That helps because it reflects that you're sensitive to differentiation.
From a general point of view, the [Bermuda Monetary Authority] is really looking at how as part of regulation and the issues of Solvency II that we don't leave out or prejudice what is a key sector for us: the captives. While the EU has made it clear that they are going to be sensitive to that, we have to make sure that we don't take our eye off the ball and that we don't do any harm to that sector of our business.
This is our economic lifeline -- financial services -- and even more so in a time where tourism [has not yet recovered to] where it should be. Financial services are really the goose that lays the golden egg for us and we would be foolish and churlish if we were to do anything to deliberately or inadvertently harm that.
RM: The Neal Bill has been circulating through the U.S. House of Representatives and it seems to want to discourage U.S. insurers from doing business with non-U.S. firms and affiliates. This would seem like a direct threat to Bermuda's economic interests. What are your thoughts on this bill, and for that matter, any other similar proposals?
Premier Cox: I think [the Neal Bill] will continue to be an issue for all jurisdictions that are offshore to the United States, whether we're talking about Switzerland, Luxembourg, Jersey, wherever. That is why it is very important in terms of reputational integrity that we committed to sign and to be on that top tier of the [Organization for Economic Cooperation and Development] list of jurisdictions because we can demonstrate -- not just by words, but by our track record- -- that we believe in exchange of information and transparency.
With Neal we can't take anything for granted, but we do appreciate that this has been talked about for some time and that the U.S. administration, right now, probably has more important priorities. But we will continue to make sure that from a reputational point of view we are well positioned, and that we don't just rely on being well positioned, but that we also have people in Washington working for us, which will further bolster the caliber of people who can assist us.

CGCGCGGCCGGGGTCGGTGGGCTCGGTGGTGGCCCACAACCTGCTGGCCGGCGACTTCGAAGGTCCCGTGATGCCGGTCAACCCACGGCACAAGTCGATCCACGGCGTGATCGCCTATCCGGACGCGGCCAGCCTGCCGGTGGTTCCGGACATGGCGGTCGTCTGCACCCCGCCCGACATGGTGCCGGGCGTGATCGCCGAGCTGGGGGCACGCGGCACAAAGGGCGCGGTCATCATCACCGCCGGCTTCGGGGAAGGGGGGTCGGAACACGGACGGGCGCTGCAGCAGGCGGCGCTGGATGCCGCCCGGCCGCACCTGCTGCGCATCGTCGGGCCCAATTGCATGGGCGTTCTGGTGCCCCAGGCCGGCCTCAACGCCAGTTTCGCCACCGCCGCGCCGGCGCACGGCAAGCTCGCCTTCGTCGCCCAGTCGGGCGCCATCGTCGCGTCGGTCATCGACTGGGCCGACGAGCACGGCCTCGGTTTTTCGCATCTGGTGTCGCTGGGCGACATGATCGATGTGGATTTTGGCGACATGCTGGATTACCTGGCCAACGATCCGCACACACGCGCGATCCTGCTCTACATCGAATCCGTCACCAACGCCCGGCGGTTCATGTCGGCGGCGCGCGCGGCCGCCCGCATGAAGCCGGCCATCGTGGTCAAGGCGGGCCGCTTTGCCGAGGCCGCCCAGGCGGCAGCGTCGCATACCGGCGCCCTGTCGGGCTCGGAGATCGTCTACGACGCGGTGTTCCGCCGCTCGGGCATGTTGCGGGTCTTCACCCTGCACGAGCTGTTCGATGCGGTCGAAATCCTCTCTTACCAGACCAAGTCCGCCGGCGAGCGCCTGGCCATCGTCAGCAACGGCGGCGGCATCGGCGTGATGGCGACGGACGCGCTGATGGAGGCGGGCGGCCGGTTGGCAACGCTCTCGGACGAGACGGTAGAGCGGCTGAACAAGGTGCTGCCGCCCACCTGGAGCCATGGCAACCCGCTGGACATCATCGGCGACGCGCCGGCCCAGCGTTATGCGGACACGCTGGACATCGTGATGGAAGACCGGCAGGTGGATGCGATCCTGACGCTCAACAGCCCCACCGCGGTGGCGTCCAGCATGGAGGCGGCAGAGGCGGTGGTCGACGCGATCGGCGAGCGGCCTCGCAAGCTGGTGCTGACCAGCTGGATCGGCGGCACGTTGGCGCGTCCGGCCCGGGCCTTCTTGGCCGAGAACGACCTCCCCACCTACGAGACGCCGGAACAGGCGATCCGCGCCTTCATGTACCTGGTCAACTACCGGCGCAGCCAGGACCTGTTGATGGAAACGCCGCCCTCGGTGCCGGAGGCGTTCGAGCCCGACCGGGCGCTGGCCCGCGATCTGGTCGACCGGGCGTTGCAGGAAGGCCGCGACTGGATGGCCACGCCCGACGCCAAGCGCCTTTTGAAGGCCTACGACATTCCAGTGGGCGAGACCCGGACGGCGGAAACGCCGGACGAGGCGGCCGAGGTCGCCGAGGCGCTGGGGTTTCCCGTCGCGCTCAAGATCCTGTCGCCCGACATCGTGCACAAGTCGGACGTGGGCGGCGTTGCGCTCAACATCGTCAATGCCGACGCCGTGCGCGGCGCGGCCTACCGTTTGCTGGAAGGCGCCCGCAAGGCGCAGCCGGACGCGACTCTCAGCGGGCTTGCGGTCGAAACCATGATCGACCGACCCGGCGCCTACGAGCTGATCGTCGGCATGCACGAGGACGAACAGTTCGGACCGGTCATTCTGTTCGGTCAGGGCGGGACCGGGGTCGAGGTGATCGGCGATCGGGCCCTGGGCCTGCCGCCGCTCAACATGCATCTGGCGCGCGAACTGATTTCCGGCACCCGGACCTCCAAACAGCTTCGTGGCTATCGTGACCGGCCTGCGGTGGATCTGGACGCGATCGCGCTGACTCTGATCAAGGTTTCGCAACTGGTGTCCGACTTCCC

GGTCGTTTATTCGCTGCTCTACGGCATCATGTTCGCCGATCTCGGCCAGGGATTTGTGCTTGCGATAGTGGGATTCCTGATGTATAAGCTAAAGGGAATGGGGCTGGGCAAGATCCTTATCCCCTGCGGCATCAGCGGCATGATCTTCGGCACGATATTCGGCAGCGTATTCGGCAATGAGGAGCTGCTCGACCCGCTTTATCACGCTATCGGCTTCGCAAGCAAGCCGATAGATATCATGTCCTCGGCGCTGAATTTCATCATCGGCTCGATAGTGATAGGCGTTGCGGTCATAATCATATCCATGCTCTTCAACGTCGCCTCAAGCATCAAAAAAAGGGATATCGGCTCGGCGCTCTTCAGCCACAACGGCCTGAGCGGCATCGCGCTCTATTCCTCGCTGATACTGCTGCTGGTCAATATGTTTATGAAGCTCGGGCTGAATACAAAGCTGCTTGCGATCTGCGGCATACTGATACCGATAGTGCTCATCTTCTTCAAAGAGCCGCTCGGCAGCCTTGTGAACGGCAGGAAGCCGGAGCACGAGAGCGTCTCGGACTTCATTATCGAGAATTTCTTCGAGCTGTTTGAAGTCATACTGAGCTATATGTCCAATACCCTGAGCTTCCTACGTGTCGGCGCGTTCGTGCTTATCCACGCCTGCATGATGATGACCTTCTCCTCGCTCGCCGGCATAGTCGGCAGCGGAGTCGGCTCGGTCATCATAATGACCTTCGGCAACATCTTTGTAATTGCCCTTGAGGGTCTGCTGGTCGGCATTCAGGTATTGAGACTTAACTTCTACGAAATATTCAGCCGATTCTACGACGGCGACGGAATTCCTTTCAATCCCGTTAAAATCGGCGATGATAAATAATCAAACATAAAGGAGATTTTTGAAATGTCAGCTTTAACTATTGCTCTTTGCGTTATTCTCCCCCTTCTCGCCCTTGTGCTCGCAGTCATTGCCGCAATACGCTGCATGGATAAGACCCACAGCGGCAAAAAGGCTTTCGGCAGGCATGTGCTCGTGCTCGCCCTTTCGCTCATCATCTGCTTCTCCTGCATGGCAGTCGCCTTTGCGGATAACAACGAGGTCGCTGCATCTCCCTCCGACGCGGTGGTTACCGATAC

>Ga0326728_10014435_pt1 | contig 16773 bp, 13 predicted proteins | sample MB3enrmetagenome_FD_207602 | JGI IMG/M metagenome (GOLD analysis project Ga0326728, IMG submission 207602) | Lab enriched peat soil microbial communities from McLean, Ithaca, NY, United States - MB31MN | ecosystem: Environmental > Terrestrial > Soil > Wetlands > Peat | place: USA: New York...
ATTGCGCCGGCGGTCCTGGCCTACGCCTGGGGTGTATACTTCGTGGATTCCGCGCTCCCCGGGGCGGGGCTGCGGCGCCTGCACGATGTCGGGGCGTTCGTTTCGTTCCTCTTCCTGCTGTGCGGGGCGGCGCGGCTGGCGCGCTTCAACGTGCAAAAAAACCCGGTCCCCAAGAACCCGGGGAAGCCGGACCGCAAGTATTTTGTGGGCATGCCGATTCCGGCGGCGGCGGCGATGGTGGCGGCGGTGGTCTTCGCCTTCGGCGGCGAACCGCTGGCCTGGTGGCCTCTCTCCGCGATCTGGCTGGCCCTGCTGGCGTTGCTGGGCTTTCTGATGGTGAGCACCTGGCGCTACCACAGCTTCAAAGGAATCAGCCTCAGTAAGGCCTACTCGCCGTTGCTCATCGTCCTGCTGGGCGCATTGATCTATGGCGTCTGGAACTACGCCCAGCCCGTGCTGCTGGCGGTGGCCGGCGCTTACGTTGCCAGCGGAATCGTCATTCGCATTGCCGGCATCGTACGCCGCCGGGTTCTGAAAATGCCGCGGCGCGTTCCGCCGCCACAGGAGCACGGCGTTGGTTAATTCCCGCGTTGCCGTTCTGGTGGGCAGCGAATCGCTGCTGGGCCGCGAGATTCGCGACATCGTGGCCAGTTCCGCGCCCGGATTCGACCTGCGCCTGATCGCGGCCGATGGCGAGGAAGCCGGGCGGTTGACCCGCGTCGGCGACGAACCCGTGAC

The issue that resonates more than all the technical arguments when you talk to Congress and when you talk to senators is that when you look at it, all politics is local. And what that means for their constituents -- forget about Bermuda -- what that means to your people, is that it is going to raise the cost [of insurance]. And that's when they sit back and take note and have a much more direct interest in making sure that they sing the tune that Bermuda sings. Because when it affects their voters then it catches their attention.
RM: This has obviously been a tough catastrophe year. Do you have any thoughts on how it might affect the industry?
Premier Cox: It clearly has been costly but I think that for Bermuda, in terms of our [insurance and reinsurance community], they are resilient and they are properly capitalized and that is in no small measure due to the regulatory framework we have established. But you're going to probably see more convergence and more of a mixture of insurance and the capital markets coming up with different types of vehicles.
From a Bermuda perspective, I don't think that we've been adversely affected to a significant degree. Clearly some of our companies in Bermuda have had to pay because we tend to be the ones who fund many of the payouts when there are catastrophes -- that's a measure of the strength, importance and significance of our insurance companies that are in Bermuda.
But I think that because they are strongly capitalized, they are not at any risk. Everyone is probably just hoping that they can see the markets harden a bit more because they want to be able to make more profit.
RM: As the head of a country, what are some of the key risks that you have to pay particular attention to?
Premier Cox: Part of our mandate as a government is to be able to take note of existing risks including issues of reputational/political risk. We also need to make sure that from a financial point of view and from a fiscal prudence point of view that we're protecting ourselves.
As a new leader who also holds the ministry of finance portfolio, that is why I've taken the position that we're going to make some judicious cuts. Not everyone will like them but that's immaterial because I'm not playing for the short term. I'm playing for the long term and how we position Bermuda.
So you're dealing with political/reputational risk, anticipating and taking action, and you're dealing with the economic risk. And that is why it is so very important that we focus on our tourism industry. Because right now while I talk about the financial services -- and of the financial services, insurance/reinsurance is the jewel in the crown -- we also have to worry about not concentrating our risk in one sector.
Though we have insurance and reinsurance, it is critically important for tourism to get back to re-strengthen the legs of our economy.
We also have to look at new sources of revenue, whether that is telecommunications, space, the green economy or what they call the blue economy in terms of the sea. That is part of my mandate as a government, as a leader -- to look at how we can anticipate and deal with some of the risk coming down the road.